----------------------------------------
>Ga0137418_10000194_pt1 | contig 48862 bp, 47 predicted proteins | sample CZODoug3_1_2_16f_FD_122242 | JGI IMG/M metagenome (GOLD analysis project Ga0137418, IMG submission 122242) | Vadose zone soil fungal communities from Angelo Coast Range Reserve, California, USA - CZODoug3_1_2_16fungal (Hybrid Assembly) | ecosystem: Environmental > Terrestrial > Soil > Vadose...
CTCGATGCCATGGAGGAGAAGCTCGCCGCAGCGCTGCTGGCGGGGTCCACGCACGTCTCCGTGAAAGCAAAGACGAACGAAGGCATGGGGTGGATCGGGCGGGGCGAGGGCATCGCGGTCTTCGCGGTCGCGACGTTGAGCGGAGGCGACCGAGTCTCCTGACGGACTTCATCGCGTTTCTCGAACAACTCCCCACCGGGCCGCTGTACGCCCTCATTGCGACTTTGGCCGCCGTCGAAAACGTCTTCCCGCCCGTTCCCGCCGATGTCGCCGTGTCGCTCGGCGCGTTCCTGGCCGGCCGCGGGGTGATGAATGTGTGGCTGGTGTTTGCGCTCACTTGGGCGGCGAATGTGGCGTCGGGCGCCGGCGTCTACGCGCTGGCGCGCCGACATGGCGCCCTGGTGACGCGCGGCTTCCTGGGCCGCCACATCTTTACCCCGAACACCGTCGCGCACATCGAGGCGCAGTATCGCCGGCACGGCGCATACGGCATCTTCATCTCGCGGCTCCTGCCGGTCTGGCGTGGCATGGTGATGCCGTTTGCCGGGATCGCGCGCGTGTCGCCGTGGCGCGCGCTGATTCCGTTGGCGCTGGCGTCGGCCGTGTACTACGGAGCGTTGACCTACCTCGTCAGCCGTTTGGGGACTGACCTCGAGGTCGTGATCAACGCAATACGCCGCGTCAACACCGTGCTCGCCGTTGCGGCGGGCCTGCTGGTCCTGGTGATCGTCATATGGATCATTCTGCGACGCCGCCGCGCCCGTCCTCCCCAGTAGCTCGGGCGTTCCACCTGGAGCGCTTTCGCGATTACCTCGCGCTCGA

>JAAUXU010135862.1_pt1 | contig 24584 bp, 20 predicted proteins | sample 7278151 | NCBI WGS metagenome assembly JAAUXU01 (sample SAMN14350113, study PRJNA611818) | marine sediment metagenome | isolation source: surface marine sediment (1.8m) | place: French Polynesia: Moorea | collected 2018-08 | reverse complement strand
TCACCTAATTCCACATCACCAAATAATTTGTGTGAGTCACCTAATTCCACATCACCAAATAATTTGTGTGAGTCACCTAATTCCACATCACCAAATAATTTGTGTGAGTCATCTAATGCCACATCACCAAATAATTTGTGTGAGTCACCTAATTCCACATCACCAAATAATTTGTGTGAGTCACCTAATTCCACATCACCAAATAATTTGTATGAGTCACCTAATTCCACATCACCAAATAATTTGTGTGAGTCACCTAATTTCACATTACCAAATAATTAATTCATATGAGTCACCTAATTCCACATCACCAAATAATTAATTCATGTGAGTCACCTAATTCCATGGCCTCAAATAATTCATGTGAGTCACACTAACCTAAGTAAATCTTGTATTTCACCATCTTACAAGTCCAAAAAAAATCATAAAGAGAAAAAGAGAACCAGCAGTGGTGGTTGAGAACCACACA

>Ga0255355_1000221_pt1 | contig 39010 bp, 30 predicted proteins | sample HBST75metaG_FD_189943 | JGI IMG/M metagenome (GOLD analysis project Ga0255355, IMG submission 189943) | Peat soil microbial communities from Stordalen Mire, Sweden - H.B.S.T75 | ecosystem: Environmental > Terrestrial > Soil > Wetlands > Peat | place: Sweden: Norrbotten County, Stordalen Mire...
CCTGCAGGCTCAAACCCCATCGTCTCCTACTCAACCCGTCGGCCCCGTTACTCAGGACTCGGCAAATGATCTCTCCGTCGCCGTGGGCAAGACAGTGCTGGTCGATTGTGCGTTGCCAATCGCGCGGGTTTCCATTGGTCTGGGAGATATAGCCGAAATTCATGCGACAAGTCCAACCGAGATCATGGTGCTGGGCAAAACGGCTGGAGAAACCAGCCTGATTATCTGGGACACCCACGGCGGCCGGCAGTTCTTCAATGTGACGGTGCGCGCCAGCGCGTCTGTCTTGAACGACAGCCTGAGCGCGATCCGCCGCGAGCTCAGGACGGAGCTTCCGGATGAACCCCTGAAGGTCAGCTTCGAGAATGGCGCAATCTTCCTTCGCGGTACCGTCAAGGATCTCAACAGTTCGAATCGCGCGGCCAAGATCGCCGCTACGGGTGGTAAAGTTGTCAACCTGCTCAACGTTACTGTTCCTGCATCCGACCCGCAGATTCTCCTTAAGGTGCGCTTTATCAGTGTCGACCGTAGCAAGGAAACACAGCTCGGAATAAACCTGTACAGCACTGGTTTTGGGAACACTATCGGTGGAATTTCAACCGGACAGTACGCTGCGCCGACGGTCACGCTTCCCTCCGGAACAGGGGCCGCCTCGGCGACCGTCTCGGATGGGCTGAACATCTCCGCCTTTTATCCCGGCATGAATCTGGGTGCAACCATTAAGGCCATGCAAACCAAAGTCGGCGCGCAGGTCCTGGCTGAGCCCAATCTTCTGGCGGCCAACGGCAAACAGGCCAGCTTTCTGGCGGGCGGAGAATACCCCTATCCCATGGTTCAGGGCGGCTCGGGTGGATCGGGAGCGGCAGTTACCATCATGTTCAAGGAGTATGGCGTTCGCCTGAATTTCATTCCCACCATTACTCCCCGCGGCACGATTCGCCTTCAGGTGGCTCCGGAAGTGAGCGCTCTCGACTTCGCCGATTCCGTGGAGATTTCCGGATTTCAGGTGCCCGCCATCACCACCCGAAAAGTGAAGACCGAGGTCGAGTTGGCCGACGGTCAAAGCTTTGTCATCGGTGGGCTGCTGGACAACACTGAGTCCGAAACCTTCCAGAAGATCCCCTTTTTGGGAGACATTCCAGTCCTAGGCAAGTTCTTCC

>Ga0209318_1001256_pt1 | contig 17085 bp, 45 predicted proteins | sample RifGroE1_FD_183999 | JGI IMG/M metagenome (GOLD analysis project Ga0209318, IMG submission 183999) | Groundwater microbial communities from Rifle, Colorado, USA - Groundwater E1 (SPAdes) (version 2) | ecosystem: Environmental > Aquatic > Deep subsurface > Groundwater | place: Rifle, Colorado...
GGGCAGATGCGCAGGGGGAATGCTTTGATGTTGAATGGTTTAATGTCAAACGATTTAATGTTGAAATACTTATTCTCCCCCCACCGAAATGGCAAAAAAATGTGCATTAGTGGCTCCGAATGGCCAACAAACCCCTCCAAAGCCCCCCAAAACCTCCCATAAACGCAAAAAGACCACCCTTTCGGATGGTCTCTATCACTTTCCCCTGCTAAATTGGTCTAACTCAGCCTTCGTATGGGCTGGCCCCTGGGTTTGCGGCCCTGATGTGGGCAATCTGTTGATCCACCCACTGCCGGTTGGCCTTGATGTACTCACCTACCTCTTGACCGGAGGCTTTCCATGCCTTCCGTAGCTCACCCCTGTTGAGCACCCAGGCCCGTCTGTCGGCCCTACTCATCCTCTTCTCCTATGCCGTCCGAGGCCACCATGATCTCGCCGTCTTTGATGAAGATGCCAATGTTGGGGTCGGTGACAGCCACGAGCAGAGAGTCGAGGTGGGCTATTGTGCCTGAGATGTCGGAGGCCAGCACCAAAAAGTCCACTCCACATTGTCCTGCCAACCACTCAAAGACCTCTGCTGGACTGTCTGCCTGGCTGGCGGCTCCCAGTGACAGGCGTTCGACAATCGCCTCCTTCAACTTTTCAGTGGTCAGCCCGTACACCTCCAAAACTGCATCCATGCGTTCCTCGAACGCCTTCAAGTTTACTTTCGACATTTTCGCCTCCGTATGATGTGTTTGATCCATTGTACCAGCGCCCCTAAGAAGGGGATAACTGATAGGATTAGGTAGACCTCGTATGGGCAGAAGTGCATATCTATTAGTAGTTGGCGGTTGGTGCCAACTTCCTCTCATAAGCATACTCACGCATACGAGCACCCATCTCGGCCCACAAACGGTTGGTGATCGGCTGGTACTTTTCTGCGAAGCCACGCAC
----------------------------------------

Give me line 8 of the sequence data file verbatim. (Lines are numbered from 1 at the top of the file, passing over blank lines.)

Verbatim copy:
GGGCAGATGCGCAGGGGGAATGCTTTGATGTTGAATGGTTTAATGTCAAACGATTTAATGTTGAAATACTTATTCTCCCCCCACCGAAATGGCAAAAAAATGTGCATTAGTGGCTCCGAATGGCCAACAAACCCCTCCAAAGCCCCCCAAAACCTCCCATAAACGCAAAAAGACCACCCTTTCGGATGGTCTCTATCACTTTCCCCTGCTAAATTGGTCTAACTCAGCCTTCGTATGGGCTGGCCCCTGGGTTTGCGGCCCTGATGTGGGCAATCTGTTGATCCACCCACTGCCGGTTGGCCTTGATGTACTCACCTACCTCTTGACCGGAGGCTTTCCATGCCTTCCGTAGCTCACCCCTGTTGAGCACCCAGGCCCGTCTGTCGGCCCTACTCATCCTCTTCTCCTATGCCGTCCGAGGCCACCATGATCTCGCCGTCTTTGATGAAGATGCCAATGTTGGGGTCGGTGACAGCCACGAGCAGAGAGTCGAGGTGGGCTATTGTGCCTGAGATGTCGGAGGCCAGCACCAAAAAGTCCACTCCACATTGTCCTGCCAACCACTCAAAGACCTCTGCTGGACTGTCTGCCTGGCTGGCGGCTCCCAGTGACAGGCGTTCGACAATCGCCTCCTTCAACTTTTCAGTGGTCAGCCCGTACACCTCCAAAACTGCATCCATGCGTTCCTCGAACGCCTTCAAGTTTACTTTCGACATTTTCGCCTCCGTATGATGTGTTTGATCCATTGTACCAGCGCCCCTAAGAAGGGGATAACTGATAGGATTAGGTAGACCTCGTATGGGCAGAAGTGCATATCTATTAGTAGTTGGCGGTTGGTGCCAACTTCCTCTCATAAGCATACTCACGCATACGAGCACCCATCTCGGCCCACAAACGGTTGGTGATCGGCTGGTACTTTTCTGCGAAGCCACGCAC